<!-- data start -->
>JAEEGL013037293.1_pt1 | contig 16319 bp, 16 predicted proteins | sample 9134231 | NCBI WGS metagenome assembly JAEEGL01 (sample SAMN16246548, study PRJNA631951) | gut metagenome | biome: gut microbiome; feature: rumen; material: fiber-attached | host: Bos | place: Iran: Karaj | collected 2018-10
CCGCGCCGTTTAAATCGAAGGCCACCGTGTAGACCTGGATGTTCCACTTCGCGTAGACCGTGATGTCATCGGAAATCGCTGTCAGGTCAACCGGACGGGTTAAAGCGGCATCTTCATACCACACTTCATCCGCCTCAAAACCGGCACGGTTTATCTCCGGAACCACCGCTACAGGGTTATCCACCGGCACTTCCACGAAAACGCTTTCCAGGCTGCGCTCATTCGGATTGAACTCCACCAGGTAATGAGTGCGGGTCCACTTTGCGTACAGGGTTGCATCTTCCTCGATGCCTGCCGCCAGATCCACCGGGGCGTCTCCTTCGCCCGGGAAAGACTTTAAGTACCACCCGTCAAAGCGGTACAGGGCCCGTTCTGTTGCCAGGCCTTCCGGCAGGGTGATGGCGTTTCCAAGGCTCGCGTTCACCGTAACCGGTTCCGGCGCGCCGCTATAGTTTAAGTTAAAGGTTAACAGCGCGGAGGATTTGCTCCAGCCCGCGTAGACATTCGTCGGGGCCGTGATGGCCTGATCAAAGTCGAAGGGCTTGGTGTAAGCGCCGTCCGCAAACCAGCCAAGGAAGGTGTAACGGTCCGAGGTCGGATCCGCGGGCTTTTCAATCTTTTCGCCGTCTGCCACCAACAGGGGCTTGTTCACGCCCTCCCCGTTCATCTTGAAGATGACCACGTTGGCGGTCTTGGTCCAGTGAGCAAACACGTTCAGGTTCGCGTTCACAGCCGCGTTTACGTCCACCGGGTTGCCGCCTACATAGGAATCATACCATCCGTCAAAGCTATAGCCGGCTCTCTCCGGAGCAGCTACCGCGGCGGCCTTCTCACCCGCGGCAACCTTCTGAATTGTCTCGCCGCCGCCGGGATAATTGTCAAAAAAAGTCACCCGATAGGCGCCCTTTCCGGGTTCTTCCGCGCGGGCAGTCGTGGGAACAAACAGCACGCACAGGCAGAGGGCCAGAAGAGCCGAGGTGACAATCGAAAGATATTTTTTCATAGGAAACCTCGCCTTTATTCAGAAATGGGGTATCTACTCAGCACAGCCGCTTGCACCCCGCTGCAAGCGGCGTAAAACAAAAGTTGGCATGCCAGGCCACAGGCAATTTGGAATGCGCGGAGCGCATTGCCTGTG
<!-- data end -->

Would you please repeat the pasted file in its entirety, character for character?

>JAEEGL013037293.1_pt1 | contig 16319 bp, 16 predicted proteins | sample 9134231 | NCBI WGS metagenome assembly JAEEGL01 (sample SAMN16246548, study PRJNA631951) | gut metagenome | biome: gut microbiome; feature: rumen; material: fiber-attached | host: Bos | place: Iran: Karaj | collected 2018-10
CCGCGCCGTTTAAATCGAAGGCCACCGTGTAGACCTGGATGTTCCACTTCGCGTAGACCGTGATGTCATCGGAAATCGCTGTCAGGTCAACCGGACGGGTTAAAGCGGCATCTTCATACCACACTTCATCCGCCTCAAAACCGGCACGGTTTATCTCCGGAACCACCGCTACAGGGTTATCCACCGGCACTTCCACGAAAACGCTTTCCAGGCTGCGCTCATTCGGATTGAACTCCACCAGGTAATGAGTGCGGGTCCACTTTGCGTACAGGGTTGCATCTTCCTCGATGCCTGCCGCCAGATCCACCGGGGCGTCTCCTTCGCCCGGGAAAGACTTTAAGTACCACCCGTCAAAGCGGTACAGGGCCCGTTCTGTTGCCAGGCCTTCCGGCAGGGTGATGGCGTTTCCAAGGCTCGCGTTCACCGTAACCGGTTCCGGCGCGCCGCTATAGTTTAAGTTAAAGGTTAACAGCGCGGAGGATTTGCTCCAGCCCGCGTAGACATTCGTCGGGGCCGTGATGGCCTGATCAAAGTCGAAGGGCTTGGTGTAAGCGCCGTCCGCAAACCAGCCAAGGAAGGTGTAACGGTCCGAGGTCGGATCCGCGGGCTTTTCAATCTTTTCGCCGTCTGCCACCAACAGGGGCTTGTTCACGCCCTCCCCGTTCATCTTGAAGATGACCACGTTGGCGGTCTTGGTCCAGTGAGCAAACACGTTCAGGTTCGCGTTCACAGCCGCGTTTACGTCCACCGGGTTGCCGCCTACATAGGAATCATACCATCCGTCAAAGCTATAGCCGGCTCTCTCCGGAGCAGCTACCGCGGCGGCCTTCTCACCCGCGGCAACCTTCTGAATTGTCTCGCCGCCGCCGGGATAATTGTCAAAAAAAGTCACCCGATAGGCGCCCTTTCCGGGTTCTTCCGCGCGGGCAGTCGTGGGAACAAACAGCACGCACAGGCAGAGGGCCAGAAGAGCCGAGGTGACAATCGAAAGATATTTTTTCATAGGAAACCTCGCCTTTATTCAGAAATGGGGTATCTACTCAGCACAGCCGCTTGCACCCCGCTGCAAGCGGCGTAAAACAAAAGTTGGCATGCCAGGCCACAGGCAATTTGGAATGCGCGGAGCGCATTGCCTGTG